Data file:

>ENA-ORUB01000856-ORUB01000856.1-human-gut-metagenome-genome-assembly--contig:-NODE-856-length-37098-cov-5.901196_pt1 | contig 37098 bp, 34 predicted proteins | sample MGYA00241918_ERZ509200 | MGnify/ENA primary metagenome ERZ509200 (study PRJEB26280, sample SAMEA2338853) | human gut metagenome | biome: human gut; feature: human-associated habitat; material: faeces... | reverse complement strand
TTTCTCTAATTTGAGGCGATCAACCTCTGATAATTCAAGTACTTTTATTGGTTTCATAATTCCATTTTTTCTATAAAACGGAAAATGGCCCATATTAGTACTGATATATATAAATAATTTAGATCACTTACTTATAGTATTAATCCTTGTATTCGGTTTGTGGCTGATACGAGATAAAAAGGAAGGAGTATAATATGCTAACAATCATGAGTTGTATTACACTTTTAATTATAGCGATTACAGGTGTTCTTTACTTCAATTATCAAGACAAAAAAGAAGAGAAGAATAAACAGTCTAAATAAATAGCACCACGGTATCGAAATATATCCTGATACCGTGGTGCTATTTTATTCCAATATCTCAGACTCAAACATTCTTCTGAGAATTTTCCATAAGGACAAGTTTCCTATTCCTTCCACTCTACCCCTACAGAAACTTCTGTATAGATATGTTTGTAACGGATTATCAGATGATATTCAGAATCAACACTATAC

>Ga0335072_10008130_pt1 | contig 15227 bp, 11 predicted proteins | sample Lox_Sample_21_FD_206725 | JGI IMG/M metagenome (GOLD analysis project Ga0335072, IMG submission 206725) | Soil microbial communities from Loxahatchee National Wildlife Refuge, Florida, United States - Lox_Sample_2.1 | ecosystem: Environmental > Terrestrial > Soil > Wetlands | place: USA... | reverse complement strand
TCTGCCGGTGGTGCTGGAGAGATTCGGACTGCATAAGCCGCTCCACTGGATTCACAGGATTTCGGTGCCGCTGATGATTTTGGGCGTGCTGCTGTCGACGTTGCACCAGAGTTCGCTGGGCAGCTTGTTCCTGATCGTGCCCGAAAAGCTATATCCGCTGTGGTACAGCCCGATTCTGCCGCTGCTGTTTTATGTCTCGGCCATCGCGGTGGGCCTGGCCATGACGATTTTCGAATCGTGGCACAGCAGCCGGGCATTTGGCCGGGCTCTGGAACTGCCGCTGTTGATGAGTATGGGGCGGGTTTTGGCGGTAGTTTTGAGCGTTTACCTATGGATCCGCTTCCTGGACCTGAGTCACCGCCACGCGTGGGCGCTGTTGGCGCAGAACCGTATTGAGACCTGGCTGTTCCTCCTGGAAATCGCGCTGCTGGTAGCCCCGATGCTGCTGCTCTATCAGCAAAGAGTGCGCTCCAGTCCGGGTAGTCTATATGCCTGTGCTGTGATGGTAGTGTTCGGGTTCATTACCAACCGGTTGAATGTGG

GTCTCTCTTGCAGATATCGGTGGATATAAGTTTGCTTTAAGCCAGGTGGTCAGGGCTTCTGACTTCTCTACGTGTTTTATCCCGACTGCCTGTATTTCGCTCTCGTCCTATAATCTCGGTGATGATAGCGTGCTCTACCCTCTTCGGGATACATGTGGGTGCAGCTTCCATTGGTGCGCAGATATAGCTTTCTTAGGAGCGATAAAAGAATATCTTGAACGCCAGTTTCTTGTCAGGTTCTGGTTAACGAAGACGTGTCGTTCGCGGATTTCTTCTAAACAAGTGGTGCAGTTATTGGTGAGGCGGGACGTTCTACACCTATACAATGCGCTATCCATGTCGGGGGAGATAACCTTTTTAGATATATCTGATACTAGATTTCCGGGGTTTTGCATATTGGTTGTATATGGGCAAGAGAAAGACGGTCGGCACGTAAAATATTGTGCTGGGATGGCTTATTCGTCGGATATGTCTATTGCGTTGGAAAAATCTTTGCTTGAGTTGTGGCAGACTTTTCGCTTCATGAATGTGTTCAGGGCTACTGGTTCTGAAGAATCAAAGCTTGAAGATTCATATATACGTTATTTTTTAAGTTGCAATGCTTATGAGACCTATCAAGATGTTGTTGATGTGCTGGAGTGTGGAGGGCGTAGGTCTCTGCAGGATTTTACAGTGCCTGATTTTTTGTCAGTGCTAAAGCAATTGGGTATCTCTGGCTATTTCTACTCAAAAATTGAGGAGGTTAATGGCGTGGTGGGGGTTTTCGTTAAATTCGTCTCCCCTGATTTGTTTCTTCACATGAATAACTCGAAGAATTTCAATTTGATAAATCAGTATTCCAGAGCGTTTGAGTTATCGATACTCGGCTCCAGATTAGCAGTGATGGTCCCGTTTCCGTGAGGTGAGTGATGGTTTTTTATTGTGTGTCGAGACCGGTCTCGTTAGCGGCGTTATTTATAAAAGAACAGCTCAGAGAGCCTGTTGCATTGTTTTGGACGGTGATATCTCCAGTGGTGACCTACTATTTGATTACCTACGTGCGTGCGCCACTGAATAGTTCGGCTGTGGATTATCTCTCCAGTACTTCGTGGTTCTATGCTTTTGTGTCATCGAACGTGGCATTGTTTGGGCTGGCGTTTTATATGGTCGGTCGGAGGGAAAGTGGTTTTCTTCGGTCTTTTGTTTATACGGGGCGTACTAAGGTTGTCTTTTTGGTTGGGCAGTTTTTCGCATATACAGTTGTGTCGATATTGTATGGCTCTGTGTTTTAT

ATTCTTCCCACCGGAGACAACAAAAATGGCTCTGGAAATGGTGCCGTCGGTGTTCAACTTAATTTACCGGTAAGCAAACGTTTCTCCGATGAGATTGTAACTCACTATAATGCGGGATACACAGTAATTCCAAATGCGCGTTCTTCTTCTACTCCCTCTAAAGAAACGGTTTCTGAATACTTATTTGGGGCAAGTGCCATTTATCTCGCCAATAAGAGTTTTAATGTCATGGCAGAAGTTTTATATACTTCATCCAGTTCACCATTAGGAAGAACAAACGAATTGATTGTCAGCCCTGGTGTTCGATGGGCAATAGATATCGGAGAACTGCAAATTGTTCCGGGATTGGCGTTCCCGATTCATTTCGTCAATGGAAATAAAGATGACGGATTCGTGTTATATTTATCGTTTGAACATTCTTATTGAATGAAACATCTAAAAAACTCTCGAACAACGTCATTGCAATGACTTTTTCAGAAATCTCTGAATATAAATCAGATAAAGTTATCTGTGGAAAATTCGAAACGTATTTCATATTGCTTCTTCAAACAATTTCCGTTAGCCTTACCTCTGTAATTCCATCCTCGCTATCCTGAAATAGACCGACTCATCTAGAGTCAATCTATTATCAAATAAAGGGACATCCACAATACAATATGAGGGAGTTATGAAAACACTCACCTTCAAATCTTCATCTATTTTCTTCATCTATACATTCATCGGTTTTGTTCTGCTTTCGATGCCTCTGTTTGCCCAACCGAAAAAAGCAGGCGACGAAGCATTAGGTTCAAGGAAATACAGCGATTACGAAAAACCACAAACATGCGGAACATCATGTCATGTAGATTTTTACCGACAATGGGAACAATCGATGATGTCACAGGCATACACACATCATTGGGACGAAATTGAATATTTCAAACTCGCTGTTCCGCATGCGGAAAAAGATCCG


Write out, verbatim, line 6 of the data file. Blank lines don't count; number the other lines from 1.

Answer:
ATTCTTCCCACCGGAGACAACAAAAATGGCTCTGGAAATGGTGCCGTCGGTGTTCAACTTAATTTACCGGTAAGCAAACGTTTCTCCGATGAGATTGTAACTCACTATAATGCGGGATACACAGTAATTCCAAATGCGCGTTCTTCTTCTACTCCCTCTAAAGAAACGGTTTCTGAATACTTATTTGGGGCAAGTGCCATTTATCTCGCCAATAAGAGTTTTAATGTCATGGCAGAAGTTTTATATACTTCATCCAGTTCACCATTAGGAAGAACAAACGAATTGATTGTCAGCCCTGGTGTTCGATGGGCAATAGATATCGGAGAACTGCAAATTGTTCCGGGATTGGCGTTCCCGATTCATTTCGTCAATGGAAATAAAGATGACGGATTCGTGTTATATTTATCGTTTGAACATTCTTATTGAATGAAACATCTAAAAAACTCTCGAACAACGTCATTGCAATGACTTTTTCAGAAATCTCTGAATATAAATCAGATAAAGTTATCTGTGGAAAATTCGAAACGTATTTCATATTGCTTCTTCAAACAATTTCCGTTAGCCTTACCTCTGTAATTCCATCCTCGCTATCCTGAAATAGACCGACTCATCTAGAGTCAATCTATTATCAAATAAAGGGACATCCACAATACAATATGAGGGAGTTATGAAAACACTCACCTTCAAATCTTCATCTATTTTCTTCATCTATACATTCATCGGTTTTGTTCTGCTTTCGATGCCTCTGTTTGCCCAACCGAAAAAAGCAGGCGACGAAGCATTAGGTTCAAGGAAATACAGCGATTACGAAAAACCACAAACATGCGGAACATCATGTCATGTAGATTTTTACCGACAATGGGAACAATCGATGATGTCACAGGCATACACACATCATTGGGACGAAATTGAATATTTCAAACTCGCTGTTCCGCATGCGGAAAAAGATCCG